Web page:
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"I head straight to the steam room for 10 to 15 minutes," says Ingrid Nelson, a Washington D.C.. personal trainer and the founder of ING Group personal training. She always drinks at least one liter of water while she's steaming. Prefer the dry heat of a sauna? It may do your heart some good: Men who hit the sauna 4 to 7 times per week were 50 percent less likely to develop fatal cardiovascular disease compared with those who logged fewer sessions, according to a recent study in JAMA Internal Medicine
(the researchers aren't clear on exactly how time spent in the sauna leads to better health).
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"After a workout, my head is clear, my mood is better, and I work faster and more efficiently, so that's when I tackle the creative problems on my to-do list," says Mary Helen Bowers, a former professional ballerina with the New York City Ballet and founder of Ballet Beautiful fitness. Post-workout may be the optimal time to take on any type of mentally challenging task, as research in Psychology and Aging
suggests that exercise has an immediate positive effect on cognition.
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Refuel, but keep it reasonable. "I see people taking in more calories in the 5 minutes after a workout than they burned during an hour of sweating," says Joshua Feldman, the district fitness manager for Crunch Gyms. "You really have to watch it with shakes—you could be adding 400 calories without even realizing." Feldman limits his post-workout shakes to roughly 250 calories and uses just water, ice and protein powder.
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"I relax my muscles at the end of the day by adding 1 or 2 cups of Epsom salt to my bath, plus a drop each of lavender and chamomile essential oils," says Mariska Breland, the founder and an instructor at Fuse Pilates in Washington, D.C. "I soak for as long as the water stays warm, then I'm done." There's not much research backing the case for Epsom salt baths (the thinking goes that muscle-relaxing magnesium released by the salts gets absorbed through the skin), but lavender oil has some science on its side for overall relaxation. The smell of it can lower your blood pressure and heart rate, according to a small study in the Journal of the Medical Association of Thailand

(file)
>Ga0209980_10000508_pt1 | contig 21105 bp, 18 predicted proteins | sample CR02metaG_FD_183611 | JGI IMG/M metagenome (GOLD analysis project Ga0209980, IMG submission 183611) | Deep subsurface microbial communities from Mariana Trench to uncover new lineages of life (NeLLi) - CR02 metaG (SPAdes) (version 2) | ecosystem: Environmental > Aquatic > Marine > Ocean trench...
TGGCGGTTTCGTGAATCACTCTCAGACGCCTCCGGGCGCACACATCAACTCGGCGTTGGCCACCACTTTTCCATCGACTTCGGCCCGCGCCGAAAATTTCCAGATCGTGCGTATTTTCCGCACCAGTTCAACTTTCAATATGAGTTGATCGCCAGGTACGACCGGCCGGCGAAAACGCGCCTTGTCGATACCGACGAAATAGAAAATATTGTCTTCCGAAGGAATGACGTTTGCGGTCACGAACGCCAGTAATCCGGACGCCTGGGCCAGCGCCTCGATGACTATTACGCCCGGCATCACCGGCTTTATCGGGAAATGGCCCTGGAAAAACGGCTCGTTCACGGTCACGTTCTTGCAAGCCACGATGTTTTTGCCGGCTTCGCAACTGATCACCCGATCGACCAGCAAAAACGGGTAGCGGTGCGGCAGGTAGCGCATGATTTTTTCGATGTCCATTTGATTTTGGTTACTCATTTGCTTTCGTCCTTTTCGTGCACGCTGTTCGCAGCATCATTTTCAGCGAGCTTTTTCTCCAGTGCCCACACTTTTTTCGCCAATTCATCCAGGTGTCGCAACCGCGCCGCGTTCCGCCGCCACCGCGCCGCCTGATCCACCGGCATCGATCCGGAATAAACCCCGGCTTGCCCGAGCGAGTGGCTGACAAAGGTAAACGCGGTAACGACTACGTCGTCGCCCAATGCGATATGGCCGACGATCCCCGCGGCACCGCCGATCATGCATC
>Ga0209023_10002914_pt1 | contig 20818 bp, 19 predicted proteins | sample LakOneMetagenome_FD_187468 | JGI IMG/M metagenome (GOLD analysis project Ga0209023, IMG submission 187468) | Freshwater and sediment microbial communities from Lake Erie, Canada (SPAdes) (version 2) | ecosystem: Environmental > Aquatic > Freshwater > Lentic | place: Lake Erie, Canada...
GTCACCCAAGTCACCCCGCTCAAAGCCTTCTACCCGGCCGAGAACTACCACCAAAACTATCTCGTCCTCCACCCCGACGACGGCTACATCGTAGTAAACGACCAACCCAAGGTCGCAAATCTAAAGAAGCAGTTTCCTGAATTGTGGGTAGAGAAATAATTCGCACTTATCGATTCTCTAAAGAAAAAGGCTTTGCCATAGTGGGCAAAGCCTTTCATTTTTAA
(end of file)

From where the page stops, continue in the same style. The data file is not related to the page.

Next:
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"I drink 16 ounces of water during a 45-minute class, and I double it if the class is longer than 45 minutes," says Wendy Wolfson, a Flywheel Sports instructor in New York. "If I'm leading the class, I usually forget to drink, so I'll finish an entire bottle of water after it's over but before I walk out of the studio. Either way, I'm rehydrated before I go about the rest of my day." Subpar hydration could set you up for crankiness later—being dehydrated by just 1.36 percent had negative effects on mood and concentration and increased headache symptoms among female subjects in a small study in The Journal of Nutrition
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Take a few minutes of quiet meditation before moving on to the next thing. Michelle Blakely, a personal trainer and the founder of Blakely Fit studio in Chicago, Illinois, even has a way to carve out quiet space in a crowded gym. "I've found that if you lie on a towel with your eyes closed and some ear buds in, people leave you alone," she says. "They think you're asleep."